George William Russell

George William Russell was an Irish writer and artist, and occasional critic and magazine editor. He was heavily involved in the Irish Agricultural Organisation Society (IAOS), and served as Assistant Secretary of this organisation for a number of years. His literary talents were used by the IAOS; they made him editor of their in-house magazine Irish Homestead, a post that he held for nearly 20 years. As a writer of poetry he was usually known by the pseudonym Æ, although this is often written as AE or A.E. He also belonged to an esoteric group of Dublin-based philosophers whose discipline was known as...

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George William Russell Bio

GWRGeorge William Russell was an Irish writer and artist, and occasional critic and magazine editor. He was heavily involved in the Irish Agricultural Organisation Society (IAOS), and served as Assistant Secretary of this organisation for a number of years. His literary talents were used by the IAOS; they made him editor of their in-house magazine Irish Homestead, a post that he held for nearly 20 years. As a writer of poetry he was usually known by the pseudonym Æ, although this is often written as AE or A.E. He also belonged to an esoteric group of Dublin-based philosophers whose discipline was known as theosophy.

Russell was born in April 1867 in the small town of Lurgan, in County Armagh. The family moved to Dublin eleven years later and the young George attended Rathmines School before going on to the Metropolitan School of Art. Here began his lifelong friendship with the famous Irish writer William Butler Yeats. Despite his obvious talents in art and literature he began his working life as a humble draper’s clerk before learning of an opening with the IAOS. This was an agricultural co-operative society and its founder needed a good organiser. Russell fitted the bill admirably.

He was required to travel up and down the country as new credit societies and co-operative banks sprang up everywhere. His politics were strictly Irish Nationalist but, because of his role with the IAOS, he was not able to express his opinions too openly. He did, though, argue eloquently on behalf of the workers affected by the Dublin Lock-Out of 1913 by means of a letter to the Irish Times and a number of speeches that he delivered in England.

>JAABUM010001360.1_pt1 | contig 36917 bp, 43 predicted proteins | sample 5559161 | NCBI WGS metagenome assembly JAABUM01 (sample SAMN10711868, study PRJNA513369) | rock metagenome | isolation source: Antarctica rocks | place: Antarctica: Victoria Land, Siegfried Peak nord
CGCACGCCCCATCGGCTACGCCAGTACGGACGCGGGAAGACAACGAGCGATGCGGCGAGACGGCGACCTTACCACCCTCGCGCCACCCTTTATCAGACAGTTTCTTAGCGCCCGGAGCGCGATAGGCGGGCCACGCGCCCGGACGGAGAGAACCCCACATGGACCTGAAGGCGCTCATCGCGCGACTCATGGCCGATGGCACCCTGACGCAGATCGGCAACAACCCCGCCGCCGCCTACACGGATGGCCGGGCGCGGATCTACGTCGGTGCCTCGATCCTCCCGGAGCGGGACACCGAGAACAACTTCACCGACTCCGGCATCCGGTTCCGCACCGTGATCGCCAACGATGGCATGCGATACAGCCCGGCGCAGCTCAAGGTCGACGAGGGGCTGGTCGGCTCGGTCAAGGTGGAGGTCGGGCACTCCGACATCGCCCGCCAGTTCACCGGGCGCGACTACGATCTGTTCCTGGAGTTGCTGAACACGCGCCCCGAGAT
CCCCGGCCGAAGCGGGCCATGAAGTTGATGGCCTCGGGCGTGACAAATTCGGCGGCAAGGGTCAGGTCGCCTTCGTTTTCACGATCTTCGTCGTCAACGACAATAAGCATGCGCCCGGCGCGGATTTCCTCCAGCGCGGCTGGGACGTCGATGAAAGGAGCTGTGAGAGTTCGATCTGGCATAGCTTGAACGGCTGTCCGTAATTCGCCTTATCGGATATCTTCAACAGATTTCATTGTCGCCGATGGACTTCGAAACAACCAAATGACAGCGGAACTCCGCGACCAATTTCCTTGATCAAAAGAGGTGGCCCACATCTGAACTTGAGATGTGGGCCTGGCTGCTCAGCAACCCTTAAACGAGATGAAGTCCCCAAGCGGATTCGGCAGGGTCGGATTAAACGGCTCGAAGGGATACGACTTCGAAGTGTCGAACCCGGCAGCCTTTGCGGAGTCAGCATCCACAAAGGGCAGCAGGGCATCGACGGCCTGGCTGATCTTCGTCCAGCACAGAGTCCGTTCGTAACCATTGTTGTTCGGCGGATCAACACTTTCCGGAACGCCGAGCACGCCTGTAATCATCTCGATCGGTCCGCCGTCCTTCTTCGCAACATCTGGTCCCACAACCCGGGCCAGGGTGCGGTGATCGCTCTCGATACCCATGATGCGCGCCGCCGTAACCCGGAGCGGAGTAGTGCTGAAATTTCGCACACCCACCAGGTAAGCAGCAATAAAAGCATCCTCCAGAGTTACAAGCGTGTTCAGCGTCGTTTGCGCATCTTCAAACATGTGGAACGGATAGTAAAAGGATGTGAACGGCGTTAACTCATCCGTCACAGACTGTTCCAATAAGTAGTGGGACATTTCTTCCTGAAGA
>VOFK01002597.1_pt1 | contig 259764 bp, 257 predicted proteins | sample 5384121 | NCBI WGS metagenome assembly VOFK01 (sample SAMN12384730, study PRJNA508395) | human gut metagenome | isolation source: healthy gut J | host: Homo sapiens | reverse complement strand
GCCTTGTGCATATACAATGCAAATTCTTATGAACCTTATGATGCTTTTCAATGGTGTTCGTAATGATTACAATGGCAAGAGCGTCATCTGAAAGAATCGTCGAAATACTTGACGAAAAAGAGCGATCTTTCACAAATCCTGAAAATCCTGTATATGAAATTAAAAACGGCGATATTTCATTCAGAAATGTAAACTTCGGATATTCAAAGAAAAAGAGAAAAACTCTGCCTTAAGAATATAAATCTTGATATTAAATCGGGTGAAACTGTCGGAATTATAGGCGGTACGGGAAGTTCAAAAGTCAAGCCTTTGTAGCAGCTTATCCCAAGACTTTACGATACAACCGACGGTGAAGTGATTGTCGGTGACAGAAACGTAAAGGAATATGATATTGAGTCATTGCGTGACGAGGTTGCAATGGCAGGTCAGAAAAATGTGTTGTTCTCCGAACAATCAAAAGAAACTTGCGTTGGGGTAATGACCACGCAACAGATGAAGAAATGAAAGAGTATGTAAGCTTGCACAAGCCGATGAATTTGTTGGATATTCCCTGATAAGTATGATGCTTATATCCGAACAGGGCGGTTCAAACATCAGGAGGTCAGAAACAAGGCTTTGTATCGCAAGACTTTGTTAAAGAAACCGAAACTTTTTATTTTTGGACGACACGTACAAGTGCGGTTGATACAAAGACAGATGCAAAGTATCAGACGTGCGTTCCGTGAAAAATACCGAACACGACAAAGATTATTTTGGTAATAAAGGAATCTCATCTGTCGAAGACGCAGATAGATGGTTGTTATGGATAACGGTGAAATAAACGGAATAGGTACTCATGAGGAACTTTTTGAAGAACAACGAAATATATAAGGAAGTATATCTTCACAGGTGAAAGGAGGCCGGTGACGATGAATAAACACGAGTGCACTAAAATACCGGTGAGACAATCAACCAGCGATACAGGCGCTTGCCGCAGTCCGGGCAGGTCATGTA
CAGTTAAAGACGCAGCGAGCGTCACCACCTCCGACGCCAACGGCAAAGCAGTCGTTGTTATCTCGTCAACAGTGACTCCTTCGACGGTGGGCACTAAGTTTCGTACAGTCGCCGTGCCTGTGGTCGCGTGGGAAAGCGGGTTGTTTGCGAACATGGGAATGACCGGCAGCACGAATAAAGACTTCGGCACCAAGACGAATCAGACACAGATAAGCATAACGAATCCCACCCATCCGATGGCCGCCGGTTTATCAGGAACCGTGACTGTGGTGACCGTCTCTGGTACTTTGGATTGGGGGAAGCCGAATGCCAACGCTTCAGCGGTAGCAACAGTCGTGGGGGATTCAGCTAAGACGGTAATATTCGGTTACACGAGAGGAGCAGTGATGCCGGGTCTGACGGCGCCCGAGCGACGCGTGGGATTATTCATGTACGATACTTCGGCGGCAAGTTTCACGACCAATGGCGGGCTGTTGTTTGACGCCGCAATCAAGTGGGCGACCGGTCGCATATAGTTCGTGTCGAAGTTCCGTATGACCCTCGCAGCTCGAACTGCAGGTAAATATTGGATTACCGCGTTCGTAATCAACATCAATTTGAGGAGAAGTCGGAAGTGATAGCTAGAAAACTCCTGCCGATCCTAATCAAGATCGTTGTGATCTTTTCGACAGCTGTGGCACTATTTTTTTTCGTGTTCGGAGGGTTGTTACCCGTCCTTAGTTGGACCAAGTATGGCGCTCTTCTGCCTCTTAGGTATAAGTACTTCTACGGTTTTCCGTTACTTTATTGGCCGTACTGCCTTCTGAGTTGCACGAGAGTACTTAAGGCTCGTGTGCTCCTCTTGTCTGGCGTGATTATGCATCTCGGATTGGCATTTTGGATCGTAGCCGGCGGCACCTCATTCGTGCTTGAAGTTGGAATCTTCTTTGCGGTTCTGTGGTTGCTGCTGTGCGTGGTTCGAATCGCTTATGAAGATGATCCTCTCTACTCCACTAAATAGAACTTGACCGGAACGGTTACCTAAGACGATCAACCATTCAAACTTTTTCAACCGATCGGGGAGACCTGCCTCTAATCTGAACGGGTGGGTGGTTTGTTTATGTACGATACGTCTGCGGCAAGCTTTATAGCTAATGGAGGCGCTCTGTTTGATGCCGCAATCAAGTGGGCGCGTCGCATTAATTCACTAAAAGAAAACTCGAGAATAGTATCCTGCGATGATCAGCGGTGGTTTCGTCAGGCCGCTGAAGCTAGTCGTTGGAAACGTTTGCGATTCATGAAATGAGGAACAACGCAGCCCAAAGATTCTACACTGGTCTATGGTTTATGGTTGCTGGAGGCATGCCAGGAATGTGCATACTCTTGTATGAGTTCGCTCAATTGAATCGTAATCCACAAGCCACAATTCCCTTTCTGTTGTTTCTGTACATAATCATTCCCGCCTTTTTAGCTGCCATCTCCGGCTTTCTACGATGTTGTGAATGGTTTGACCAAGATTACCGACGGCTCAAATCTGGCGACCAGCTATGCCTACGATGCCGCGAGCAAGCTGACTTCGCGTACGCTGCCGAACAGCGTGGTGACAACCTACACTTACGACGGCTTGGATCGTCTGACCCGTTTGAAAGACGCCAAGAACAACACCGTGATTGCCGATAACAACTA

The cause of agricultural co-operation was certainly enhanced by Russell’s tenure as editor of the Irish Homestead and he continued to apply his writing skills when the paper merged with The Irish Statesman in 1923. Seven years later though this new publication closed and Russell found himself unemployed for the first time. Having made very little money from poetry and art he could have been in financial dire straits but a generous gift of £800, raised by those who had appreciated his work with the IAOS, gave him a huge boost.

He set out for America shortly afterwards and the publicity generated there meant that his books suddenly started selling well. He had started out as a writer in 1894 when, as part of the Irish Literary Revival, he appeared to have a big future. His first volume of poems was called Homeward: Songs by the Way and was published in 1894. James Joyce was a contemporary of Russell’s (they met in 1902) and it was Joyce who introduced him to W B Yeats and other literary figures. Collected Poems was published in 1913, and again in 1926.

Here is one of his poems, titled Freedom, a philosophical piece with a simple message:

Russell was heavily involved in the whole Irish literary movement and was later credited with being “the man who was the father to three generations of Irish writers”. Patrick Kavanagh called him ” a great and holy man”. He was a spiritual man who was always willing to offer kindness and encouragement to young writers making their way. He even claimed to have skills as a clairvoyant and some of the spirits that came to him were captured in drawings or paintings.

George William Russell died on the 17th July 1935 in the south of England. His body was returned for burial in Dublin.